Stalemate Kept Him in France

The move deepened the crisis between John and Rome. The king barred the new archbishop from entering England, and then began demanding revenues from churches, monasteries, and other religious institutions. In response, Innocent placed England under an Interdict, which prohibited Mass, marriages, and even church bells from ringing, beginning in March of 1208. The following year, hoping to end the stalemate, Langton sailed to Dover and sent word to the throne that he would negotiate with the king there. John, however, refused to travel farther than Kent, and Innocent then excommunicated the king in November of 1209. Meanwhile, in domestic matters, John was encountering opposition from his barons, who resented the increase in taxation necessary to finance an ongoing war with France. In 1199, 1201, and 1205, John promised his barons certain rights, but continued to ask them for more money.

For several years Langton lived in Pontigny, a Cistercian monastery in Auxerre. Historians know that during this period his father, Henry of Langton, was forced to flee to Scotland, because he feared trouble from the king or his agents. By 1212, John was planning an incursion into France to regain lands he had lost to its king, Philip II, in 1204. Worried that the French would ally with the Pope against him and invade England, John decided to make peace with Innocent. In November, he agreed to recognize Langton as the archbishop of Canterbury. In May of 1213, John symbolically surrendered his crown to Pandulf, the papal legate, who then returned it to him with the church's blessing at Ewell, near Dover.

Told Barons of Historic Precedent

Langton arrived in England in July of 1213. He and the other prelates met with John at Winchester, and absolved him from the order of excommunication. Problems between John and the barons continued, however, and the archbishop soon became involved as well. A 1212 plot to murder or at least desert the king in a battle with the Welsh came to light, and Langton forced John to provide a fair trial for the accused barons. In August of 1213, he delivered a sermon at St. Paul's Cathedral in London before an assemblage of barons and clergy. That same day, he allegedly met in private with some of the barons and revealed that during his studies in Paris, he learned of a charter from the year 1031, written on the occasion of Henry I's coronation. In it, the king granted the barons specific liberties.

With this legal precedent in mind, the barons created a new document, called the Unknown Charter because historians did not know of its existence until 1893. John balked at signing it, and the barons contemplated using force. Langton became the intermediary between the king and barons, and strongly discouraged the use of violence. Meanwhile, John's campaign against France had gone badly, and civil strife arose in England. Outright war erupted in May of 1215, and rebels captured London. After negotiating with them, the king met with the barons at a site called Runnymede, on the Thames River in Surrey, on June 19, 1215. There he signed their Magna Carta, or Great Charter. By this time, Langton had sided with the king against the barons, and was serving as his commissioner. It is thought that Langton, nevertheless, played a key role in the document's original drafting, and likely authored the first clause that granted the church and its bishops fullecclesiastical freedom. His is the first signature of witness on the document.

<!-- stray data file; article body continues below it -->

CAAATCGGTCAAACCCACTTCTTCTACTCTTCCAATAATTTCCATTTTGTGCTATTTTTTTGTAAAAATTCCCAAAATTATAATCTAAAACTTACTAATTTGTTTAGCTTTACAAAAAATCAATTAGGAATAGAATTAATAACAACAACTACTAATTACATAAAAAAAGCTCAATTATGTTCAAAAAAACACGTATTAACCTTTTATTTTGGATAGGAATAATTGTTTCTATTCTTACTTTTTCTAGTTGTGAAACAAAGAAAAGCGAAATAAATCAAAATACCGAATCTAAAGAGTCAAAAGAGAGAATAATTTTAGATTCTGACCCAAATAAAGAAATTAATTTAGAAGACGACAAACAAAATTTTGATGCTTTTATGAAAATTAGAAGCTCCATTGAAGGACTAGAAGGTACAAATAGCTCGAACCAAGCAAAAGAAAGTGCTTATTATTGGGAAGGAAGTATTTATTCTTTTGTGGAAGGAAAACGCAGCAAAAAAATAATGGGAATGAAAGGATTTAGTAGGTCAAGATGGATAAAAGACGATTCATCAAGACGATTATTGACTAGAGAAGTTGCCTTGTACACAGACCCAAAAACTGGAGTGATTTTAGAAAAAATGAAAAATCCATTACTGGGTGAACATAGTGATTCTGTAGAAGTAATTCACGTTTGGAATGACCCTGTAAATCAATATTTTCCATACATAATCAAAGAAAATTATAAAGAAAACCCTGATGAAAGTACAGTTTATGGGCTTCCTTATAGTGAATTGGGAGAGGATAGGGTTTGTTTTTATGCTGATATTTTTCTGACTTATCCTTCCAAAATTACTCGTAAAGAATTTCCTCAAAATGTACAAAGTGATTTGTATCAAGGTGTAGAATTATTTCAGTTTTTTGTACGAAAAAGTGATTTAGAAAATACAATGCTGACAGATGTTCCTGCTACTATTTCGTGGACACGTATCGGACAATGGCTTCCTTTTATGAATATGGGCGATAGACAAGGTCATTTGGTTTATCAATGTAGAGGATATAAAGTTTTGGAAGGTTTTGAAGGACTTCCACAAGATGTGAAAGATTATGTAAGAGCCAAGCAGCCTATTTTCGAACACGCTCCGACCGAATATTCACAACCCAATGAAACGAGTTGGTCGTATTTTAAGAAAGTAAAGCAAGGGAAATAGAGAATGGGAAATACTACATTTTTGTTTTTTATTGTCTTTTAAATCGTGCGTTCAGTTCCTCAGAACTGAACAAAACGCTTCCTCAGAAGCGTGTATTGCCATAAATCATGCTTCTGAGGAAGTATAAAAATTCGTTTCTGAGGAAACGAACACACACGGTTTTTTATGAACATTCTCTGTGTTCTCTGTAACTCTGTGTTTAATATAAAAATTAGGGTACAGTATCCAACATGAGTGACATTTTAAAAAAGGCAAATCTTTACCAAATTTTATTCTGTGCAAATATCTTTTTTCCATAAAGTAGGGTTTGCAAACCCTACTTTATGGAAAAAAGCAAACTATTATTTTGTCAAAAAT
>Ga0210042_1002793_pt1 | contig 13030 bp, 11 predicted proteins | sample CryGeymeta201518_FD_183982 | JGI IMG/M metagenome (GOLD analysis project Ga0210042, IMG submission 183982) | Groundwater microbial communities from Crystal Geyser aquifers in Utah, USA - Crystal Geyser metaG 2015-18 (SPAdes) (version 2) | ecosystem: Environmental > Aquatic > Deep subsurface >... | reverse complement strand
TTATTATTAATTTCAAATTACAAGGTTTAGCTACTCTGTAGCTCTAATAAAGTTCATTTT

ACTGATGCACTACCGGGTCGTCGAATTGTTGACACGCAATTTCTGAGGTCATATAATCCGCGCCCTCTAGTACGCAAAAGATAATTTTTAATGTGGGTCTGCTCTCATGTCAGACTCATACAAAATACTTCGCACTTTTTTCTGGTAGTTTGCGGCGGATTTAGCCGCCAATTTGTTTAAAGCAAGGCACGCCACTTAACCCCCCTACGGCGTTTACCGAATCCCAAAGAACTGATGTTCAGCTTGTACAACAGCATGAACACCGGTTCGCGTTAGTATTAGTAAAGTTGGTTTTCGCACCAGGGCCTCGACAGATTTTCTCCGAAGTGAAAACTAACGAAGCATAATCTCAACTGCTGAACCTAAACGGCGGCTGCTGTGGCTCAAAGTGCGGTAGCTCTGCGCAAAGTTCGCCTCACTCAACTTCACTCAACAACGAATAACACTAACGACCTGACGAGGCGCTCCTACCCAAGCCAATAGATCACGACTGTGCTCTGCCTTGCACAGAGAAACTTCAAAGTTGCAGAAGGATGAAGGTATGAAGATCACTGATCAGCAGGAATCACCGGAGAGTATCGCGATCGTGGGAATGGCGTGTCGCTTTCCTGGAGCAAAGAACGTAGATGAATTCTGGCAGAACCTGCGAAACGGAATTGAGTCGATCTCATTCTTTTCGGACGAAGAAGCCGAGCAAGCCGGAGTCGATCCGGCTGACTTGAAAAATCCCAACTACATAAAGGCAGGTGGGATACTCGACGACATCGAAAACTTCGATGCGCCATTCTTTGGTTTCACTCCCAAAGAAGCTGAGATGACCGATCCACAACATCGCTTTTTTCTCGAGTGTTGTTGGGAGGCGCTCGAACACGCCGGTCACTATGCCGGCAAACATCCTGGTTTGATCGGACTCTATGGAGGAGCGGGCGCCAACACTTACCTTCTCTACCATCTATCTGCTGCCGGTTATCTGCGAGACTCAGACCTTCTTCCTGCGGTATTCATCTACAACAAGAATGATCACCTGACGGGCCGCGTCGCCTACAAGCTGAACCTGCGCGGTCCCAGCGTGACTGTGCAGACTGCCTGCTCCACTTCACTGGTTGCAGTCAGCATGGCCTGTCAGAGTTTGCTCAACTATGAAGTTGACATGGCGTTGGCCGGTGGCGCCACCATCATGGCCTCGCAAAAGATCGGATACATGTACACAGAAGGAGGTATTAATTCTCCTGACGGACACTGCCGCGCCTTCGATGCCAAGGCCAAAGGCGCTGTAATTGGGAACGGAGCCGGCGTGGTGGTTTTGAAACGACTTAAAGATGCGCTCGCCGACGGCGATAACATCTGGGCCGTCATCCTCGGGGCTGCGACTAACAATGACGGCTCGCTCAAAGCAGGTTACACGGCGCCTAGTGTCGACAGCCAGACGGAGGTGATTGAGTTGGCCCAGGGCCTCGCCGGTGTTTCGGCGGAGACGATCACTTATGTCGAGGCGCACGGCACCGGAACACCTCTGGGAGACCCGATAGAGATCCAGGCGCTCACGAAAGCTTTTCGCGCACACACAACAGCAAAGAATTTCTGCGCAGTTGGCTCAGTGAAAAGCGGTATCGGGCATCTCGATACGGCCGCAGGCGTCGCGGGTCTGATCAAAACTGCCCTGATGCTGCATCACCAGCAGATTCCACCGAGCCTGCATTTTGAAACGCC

First Statement of Rights

The Magna Carta formed the basis of English constitutional law by limiting the powers of the crown, enshrining feudal rights, and guaranteeing the freedom of the church. Other clauses formally recognized the customs of the towns, and stated that both subjects and communities had certain rights that the king could not encroach upon. Other areas of the document confirmed the validity of a trial by jury and idea of habeas corpus-that a person must be brought before a court in person to determine if the detention is lawful.

The Magna Carta, despite the historical myth surrounding it, had a short life span. Other barons refused to accept it, and John appealed its terms to the Pope, who was now firmly on his side in the war against the barons. Innocent issued an order of excommunication for the barons, but Langton refused to publish it. His former ally in Rome then suspended him. John died the following year, and his son Henry III, not yet of majority, inherited the throne. Langton was reinstated to his Archbishopric in 1218. His role in forcing the removal of the papal legate in 1221 served to give his office of archbishop at Canterbury even more independence, for the absence of the representative from Rome made Langton legatus natus, or legate in his own right. In 1222, he authored a set of constitutions that formed the basis of English ecclesiastical law, and were still used by the courts seven hundred years later. In 1225, the Magna Carta was reissued, and seventeenth century alterations like the Petition of Right and the Habeas Corpus Act helped make it more than a just a document that confirmed feudal privileges. The U.S. Constitution contains several phrases that are clearly linked to it. Langton died in Sussex in July of 1228. He was buried at the Canterbury Cathedral.